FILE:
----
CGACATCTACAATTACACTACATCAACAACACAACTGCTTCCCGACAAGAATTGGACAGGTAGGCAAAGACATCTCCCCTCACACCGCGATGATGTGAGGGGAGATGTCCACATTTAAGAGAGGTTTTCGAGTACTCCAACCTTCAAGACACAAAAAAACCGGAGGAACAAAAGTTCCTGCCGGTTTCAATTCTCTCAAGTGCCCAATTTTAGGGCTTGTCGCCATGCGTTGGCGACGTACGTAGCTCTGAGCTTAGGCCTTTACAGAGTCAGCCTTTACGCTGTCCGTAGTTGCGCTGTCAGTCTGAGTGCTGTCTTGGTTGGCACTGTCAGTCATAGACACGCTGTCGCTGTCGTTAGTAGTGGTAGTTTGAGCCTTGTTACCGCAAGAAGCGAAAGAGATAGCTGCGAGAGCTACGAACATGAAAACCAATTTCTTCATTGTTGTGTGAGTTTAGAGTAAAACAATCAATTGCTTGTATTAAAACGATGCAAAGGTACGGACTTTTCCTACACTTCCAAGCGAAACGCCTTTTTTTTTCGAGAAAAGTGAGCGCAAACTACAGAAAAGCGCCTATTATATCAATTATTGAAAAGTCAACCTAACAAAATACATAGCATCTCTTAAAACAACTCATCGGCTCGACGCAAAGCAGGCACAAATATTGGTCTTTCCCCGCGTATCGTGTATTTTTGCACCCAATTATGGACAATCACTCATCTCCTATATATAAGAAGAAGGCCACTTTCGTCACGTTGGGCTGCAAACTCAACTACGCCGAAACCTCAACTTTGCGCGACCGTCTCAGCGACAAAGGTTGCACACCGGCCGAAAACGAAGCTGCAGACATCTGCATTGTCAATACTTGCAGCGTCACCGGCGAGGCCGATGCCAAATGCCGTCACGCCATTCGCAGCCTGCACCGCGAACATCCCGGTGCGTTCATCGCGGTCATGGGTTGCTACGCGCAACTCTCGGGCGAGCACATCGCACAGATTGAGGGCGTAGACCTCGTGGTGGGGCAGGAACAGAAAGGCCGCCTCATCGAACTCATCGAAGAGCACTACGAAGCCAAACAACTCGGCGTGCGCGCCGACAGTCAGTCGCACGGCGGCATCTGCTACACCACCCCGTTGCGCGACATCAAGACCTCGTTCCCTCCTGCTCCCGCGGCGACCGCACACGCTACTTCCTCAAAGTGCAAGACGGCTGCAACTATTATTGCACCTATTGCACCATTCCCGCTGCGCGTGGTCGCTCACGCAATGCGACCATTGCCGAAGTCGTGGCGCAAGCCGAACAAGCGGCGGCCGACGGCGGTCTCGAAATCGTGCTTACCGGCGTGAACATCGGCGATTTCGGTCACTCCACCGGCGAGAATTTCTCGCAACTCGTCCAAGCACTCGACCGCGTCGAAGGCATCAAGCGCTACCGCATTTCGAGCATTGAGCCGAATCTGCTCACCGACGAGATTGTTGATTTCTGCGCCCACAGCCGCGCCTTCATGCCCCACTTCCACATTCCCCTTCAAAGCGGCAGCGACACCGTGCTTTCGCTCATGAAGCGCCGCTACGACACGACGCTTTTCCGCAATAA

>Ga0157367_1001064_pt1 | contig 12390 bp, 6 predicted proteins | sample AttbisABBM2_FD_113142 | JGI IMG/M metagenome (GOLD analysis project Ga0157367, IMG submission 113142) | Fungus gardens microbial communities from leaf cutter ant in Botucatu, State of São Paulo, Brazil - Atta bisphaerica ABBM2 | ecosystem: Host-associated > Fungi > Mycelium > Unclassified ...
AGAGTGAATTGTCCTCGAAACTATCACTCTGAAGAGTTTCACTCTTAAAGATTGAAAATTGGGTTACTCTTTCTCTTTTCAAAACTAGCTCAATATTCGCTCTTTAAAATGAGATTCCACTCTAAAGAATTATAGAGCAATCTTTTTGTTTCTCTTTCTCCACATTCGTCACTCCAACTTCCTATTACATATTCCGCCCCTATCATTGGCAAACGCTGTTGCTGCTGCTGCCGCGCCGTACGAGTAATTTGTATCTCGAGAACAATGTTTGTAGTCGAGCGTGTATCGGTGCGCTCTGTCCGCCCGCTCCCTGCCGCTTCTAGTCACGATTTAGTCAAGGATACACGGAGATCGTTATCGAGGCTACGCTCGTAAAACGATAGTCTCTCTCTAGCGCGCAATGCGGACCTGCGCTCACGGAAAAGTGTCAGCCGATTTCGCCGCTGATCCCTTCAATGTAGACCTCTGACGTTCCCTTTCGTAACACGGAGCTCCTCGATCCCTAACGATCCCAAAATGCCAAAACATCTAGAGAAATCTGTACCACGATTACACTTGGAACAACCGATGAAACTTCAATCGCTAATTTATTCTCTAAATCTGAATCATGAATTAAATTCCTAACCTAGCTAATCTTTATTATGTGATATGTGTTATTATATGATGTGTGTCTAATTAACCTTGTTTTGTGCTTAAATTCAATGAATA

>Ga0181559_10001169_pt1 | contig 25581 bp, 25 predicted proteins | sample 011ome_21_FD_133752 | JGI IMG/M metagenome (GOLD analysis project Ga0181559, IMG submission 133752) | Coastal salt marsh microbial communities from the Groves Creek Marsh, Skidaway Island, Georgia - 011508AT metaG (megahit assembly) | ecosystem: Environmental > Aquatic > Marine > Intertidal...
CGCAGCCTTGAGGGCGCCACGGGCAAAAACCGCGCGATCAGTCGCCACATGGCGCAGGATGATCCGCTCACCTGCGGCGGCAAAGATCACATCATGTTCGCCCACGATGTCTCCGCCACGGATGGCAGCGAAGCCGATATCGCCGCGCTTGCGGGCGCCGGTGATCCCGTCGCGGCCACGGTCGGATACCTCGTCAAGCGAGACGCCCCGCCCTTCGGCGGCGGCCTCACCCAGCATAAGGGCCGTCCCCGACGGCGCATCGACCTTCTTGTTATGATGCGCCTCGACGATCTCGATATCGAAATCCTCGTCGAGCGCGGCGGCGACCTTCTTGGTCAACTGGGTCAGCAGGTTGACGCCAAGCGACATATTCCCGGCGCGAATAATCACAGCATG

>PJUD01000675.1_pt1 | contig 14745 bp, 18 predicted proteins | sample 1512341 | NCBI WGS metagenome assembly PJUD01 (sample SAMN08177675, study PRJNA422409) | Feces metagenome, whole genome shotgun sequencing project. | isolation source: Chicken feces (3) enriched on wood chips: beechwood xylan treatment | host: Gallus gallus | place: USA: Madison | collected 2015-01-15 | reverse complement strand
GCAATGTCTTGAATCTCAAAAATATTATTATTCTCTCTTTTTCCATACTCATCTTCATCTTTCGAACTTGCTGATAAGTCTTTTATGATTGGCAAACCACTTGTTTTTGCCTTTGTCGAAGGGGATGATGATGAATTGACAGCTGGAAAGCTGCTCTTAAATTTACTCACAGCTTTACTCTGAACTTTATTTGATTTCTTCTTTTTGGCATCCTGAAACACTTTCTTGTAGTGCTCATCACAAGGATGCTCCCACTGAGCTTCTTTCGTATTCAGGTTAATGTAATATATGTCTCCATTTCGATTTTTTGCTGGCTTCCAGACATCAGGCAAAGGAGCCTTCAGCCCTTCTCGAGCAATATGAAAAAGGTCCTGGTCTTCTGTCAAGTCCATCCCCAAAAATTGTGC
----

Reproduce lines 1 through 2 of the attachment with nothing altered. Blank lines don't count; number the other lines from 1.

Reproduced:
CGACATCTACAATTACACTACATCAACAACACAACTGCTTCCCGACAAGAATTGGACAGGTAGGCAAAGACATCTCCCCTCACACCGCGATGATGTGAGGGGAGATGTCCACATTTAAGAGAGGTTTTCGAGTACTCCAACCTTCAAGACACAAAAAAACCGGAGGAACAAAAGTTCCTGCCGGTTTCAATTCTCTCAAGTGCCCAATTTTAGGGCTTGTCGCCATGCGTTGGCGACGTACGTAGCTCTGAGCTTAGGCCTTTACAGAGTCAGCCTTTACGCTGTCCGTAGTTGCGCTGTCAGTCTGAGTGCTGTCTTGGTTGGCACTGTCAGTCATAGACACGCTGTCGCTGTCGTTAGTAGTGGTAGTTTGAGCCTTGTTACCGCAAGAAGCGAAAGAGATAGCTGCGAGAGCTACGAACATGAAAACCAATTTCTTCATTGTTGTGTGAGTTTAGAGTAAAACAATCAATTGCTTGTATTAAAACGATGCAAAGGTACGGACTTTTCCTACACTTCCAAGCGAAACGCCTTTTTTTTTCGAGAAAAGTGAGCGCAAACTACAGAAAAGCGCCTATTATATCAATTATTGAAAAGTCAACCTAACAAAATACATAGCATCTCTTAAAACAACTCATCGGCTCGACGCAAAGCAGGCACAAATATTGGTCTTTCCCCGCGTATCGTGTATTTTTGCACCCAATTATGGACAATCACTCATCTCCTATATATAAGAAGAAGGCCACTTTCGTCACGTTGGGCTGCAAACTCAACTACGCCGAAACCTCAACTTTGCGCGACCGTCTCAGCGACAAAGGTTGCACACCGGCCGAAAACGAAGCTGCAGACATCTGCATTGTCAATACTTGCAGCGTCACCGGCGAGGCCGATGCCAAATGCCGTCACGCCATTCGCAGCCTGCACCGCGAACATCCCGGTGCGTTCATCGCGGTCATGGGTTGCTACGCGCAACTCTCGGGCGAGCACATCGCACAGATTGAGGGCGTAGACCTCGTGGTGGGGCAGGAACAGAAAGGCCGCCTCATCGAACTCATCGAAGAGCACTACGAAGCCAAACAACTCGGCGTGCGCGCCGACAGTCAGTCGCACGGCGGCATCTGCTACACCACCCCGTTGCGCGACATCAAGACCTCGTTCCCTCCTGCTCCCGCGGCGACCGCACACGCTACTTCCTCAAAGTGCAAGACGGCTGCAACTATTATTGCACCTATTGCACCATTCCCGCTGCGCGTGGTCGCTCACGCAATGCGACCATTGCCGAAGTCGTGGCGCAAGCCGAACAAGCGGCGGCCGACGGCGGTCTCGAAATCGTGCTTACCGGCGTGAACATCGGCGATTTCGGTCACTCCACCGGCGAGAATTTCTCGCAACTCGTCCAAGCACTCGACCGCGTCGAAGGCATCAAGCGCTACCGCATTTCGAGCATTGAGCCGAATCTGCTCACCGACGAGATTGTTGATTTCTGCGCCCACAGCCGCGCCTTCATGCCCCACTTCCACATTCCCCTTCAAAGCGGCAGCGACACCGTGCTTTCGCTCATGAAGCGCCGCTACGACACGACGCTTTTCCGCAATAA

>Ga0157367_1001064_pt1 | contig 12390 bp, 6 predicted proteins | sample AttbisABBM2_FD_113142 | JGI IMG/M metagenome (GOLD analysis project Ga0157367, IMG submission 113142) | Fungus gardens microbial communities from leaf cutter ant in Botucatu, State of São Paulo, Brazil - Atta bisphaerica ABBM2 | ecosystem: Host-associated > Fungi > Mycelium > Unclassified ...